Friday, September 25, 2015
Review: A SONG OF SHADOWS
Reviewed by Craig Sisterson
A poet of crime writing, Irishman Connolly brings back quirky hero Charlie Parker in this latest instalment in a superb series.
There's a fine line (a semipermeable one at that) between the living and the dead in John Connolly's supernatural-tinged private eye series. In the previous instalment, Charlie Parker nearly paid the boatman and crossed the Styx himself, and A SONG OF SHADOWS sees the trouble-magnet detective slowly recuperating in small-town Maine.
Battered and bruised, Parker has isolated himself at a beach house arranged through a friend. Daily shuffles along the sand are about all he can muster, and his presence is tolerated rather than welcomed by the local sheriff and townsfolk of Boreas, an historic seaside settlement.
Every day Parker inches further: his recuperation, like the town, moving at a snail's pace. But Parker is not alone, and when the body of an obsessive Nazi hunter washes ashore and a neighbour strikes trouble, the near-dead Parker must summon all his resources to battle modern foes whose darkness was forged by an historic evil. It may be 70 years since the end of the Second World War, but the Holocaust still echoes strongly in this close-knit part of New England, with its intertwined German and Jewish roots.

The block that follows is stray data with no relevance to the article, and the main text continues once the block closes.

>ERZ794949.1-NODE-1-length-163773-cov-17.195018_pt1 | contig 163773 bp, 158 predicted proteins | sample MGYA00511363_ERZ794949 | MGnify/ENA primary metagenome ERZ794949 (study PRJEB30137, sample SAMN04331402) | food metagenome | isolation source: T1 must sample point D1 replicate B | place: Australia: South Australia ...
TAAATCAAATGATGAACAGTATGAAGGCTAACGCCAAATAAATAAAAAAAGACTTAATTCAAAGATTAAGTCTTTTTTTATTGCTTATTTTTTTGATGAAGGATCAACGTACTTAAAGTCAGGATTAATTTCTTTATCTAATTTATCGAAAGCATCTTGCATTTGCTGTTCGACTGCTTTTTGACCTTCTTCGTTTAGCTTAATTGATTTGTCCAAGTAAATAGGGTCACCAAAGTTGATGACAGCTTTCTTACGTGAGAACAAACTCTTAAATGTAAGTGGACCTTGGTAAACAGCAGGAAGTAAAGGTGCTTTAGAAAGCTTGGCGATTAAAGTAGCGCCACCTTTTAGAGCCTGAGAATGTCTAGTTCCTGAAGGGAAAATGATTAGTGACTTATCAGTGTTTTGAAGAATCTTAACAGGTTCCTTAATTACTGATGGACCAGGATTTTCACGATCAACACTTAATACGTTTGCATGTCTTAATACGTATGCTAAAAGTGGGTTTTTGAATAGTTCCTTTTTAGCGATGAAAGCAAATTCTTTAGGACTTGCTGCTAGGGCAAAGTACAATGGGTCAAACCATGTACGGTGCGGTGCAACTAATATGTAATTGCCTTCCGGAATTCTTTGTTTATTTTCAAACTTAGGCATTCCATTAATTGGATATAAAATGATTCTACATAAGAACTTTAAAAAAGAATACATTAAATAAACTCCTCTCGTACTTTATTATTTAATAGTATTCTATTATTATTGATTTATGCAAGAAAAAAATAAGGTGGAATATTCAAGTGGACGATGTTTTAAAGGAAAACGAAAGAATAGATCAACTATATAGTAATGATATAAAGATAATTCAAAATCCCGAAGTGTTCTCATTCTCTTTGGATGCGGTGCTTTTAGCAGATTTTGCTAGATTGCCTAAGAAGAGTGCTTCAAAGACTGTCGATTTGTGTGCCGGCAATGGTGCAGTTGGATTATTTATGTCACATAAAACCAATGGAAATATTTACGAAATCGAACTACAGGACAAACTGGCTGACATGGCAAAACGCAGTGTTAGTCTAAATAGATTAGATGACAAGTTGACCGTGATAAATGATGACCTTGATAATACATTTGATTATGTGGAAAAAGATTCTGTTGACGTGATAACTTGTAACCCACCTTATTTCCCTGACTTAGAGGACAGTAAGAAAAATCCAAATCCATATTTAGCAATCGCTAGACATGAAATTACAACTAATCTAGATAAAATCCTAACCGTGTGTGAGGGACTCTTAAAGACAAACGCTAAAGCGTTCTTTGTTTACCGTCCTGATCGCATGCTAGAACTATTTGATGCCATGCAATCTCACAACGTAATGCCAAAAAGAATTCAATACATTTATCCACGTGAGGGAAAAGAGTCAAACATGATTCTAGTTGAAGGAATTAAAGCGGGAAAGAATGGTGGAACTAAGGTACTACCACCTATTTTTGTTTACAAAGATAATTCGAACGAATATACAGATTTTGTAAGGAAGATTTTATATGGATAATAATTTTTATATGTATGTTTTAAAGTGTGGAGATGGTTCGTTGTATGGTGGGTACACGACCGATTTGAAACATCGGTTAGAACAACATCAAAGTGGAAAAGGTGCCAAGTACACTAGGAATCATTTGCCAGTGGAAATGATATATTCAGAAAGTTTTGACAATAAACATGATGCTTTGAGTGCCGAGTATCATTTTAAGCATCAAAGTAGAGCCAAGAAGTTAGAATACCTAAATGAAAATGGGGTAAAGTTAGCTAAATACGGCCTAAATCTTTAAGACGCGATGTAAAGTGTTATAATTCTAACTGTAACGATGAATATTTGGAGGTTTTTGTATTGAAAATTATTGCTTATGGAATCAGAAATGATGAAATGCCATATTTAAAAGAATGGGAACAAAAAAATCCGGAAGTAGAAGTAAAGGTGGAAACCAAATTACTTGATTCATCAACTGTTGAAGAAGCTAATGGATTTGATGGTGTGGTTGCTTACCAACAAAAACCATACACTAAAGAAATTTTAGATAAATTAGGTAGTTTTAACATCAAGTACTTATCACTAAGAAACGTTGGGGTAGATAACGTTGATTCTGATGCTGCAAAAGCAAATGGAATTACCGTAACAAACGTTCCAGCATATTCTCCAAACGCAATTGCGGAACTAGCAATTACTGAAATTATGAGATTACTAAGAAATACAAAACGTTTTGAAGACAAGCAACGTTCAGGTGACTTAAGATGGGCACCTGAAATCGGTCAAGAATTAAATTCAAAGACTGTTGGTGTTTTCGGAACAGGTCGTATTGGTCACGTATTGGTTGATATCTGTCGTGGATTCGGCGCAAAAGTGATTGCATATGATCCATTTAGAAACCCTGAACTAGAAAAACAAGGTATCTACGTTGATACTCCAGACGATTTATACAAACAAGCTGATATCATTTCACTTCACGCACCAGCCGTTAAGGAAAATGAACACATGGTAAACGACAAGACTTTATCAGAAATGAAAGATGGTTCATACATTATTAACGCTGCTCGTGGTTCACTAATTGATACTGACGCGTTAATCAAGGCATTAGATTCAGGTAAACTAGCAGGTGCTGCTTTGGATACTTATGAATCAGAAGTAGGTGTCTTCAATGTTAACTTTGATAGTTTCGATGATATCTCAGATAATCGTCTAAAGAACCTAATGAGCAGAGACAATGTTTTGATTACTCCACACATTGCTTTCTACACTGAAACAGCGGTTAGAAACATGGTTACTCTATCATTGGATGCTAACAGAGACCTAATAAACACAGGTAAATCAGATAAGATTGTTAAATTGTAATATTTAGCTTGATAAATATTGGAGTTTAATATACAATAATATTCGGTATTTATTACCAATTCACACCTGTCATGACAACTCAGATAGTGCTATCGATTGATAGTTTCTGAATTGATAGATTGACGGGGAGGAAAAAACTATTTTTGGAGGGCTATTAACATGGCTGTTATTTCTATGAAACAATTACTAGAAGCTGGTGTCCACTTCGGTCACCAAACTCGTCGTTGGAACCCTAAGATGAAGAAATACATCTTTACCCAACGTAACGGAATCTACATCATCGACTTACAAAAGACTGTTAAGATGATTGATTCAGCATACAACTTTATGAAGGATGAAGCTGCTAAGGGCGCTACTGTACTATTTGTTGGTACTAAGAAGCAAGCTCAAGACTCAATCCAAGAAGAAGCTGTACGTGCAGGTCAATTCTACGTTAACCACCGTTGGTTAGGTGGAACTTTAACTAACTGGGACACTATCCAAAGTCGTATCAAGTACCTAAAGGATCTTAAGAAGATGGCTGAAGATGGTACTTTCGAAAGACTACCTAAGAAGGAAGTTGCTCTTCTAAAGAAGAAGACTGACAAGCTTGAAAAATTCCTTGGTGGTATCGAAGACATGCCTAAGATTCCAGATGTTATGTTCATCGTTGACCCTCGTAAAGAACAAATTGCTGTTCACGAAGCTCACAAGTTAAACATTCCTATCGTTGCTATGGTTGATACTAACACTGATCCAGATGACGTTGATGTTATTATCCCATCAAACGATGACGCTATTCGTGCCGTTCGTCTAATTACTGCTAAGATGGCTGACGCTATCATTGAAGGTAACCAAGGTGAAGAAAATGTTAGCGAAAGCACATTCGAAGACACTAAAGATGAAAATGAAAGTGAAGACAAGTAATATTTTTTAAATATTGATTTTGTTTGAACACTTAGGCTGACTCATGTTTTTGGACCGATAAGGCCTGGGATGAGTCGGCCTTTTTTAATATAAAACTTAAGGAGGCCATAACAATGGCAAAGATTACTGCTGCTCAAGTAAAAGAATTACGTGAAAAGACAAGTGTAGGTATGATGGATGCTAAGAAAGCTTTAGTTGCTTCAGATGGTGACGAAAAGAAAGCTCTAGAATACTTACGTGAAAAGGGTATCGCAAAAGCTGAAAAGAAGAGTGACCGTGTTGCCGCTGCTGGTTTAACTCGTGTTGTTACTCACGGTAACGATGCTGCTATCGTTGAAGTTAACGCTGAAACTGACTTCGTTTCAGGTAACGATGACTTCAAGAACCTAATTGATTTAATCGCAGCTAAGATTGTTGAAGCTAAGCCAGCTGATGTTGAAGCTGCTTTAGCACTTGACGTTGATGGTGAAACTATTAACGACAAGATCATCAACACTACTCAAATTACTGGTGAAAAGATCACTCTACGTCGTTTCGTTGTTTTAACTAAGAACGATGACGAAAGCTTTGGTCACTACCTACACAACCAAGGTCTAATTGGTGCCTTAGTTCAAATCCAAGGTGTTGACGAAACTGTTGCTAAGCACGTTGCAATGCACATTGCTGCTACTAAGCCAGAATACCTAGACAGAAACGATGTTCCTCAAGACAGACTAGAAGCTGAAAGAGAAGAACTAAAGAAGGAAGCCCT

Connolly adroitly blends noir and paranormal in this superb novel, asking some big questions of his characters and readers both, while never stumbling over a soap box or losing the narrative drive. A SONG OF SHADOWS is an enthralling book, crime fiction of the highest calibre, possibly Connolly's best in an outstanding series. Powered by elegant and evocative prose, the Irishman tells a story that thrills and provokes in equal measure. I found myself revisiting my thoughts surrounding the Holocaust in a number of ways (just to clarify - there's no Holocaust denial here, just reconsiderations of what the rest of the world did or didn't do at the time and afterwards, and what we teach following generations).
Like a well-aged whiskey, Connolly has produced something that is smooth but also complex, multi-layered and leaves an impression after it's been consumed. An intoxicating novel, from the very top shelf. Slainte!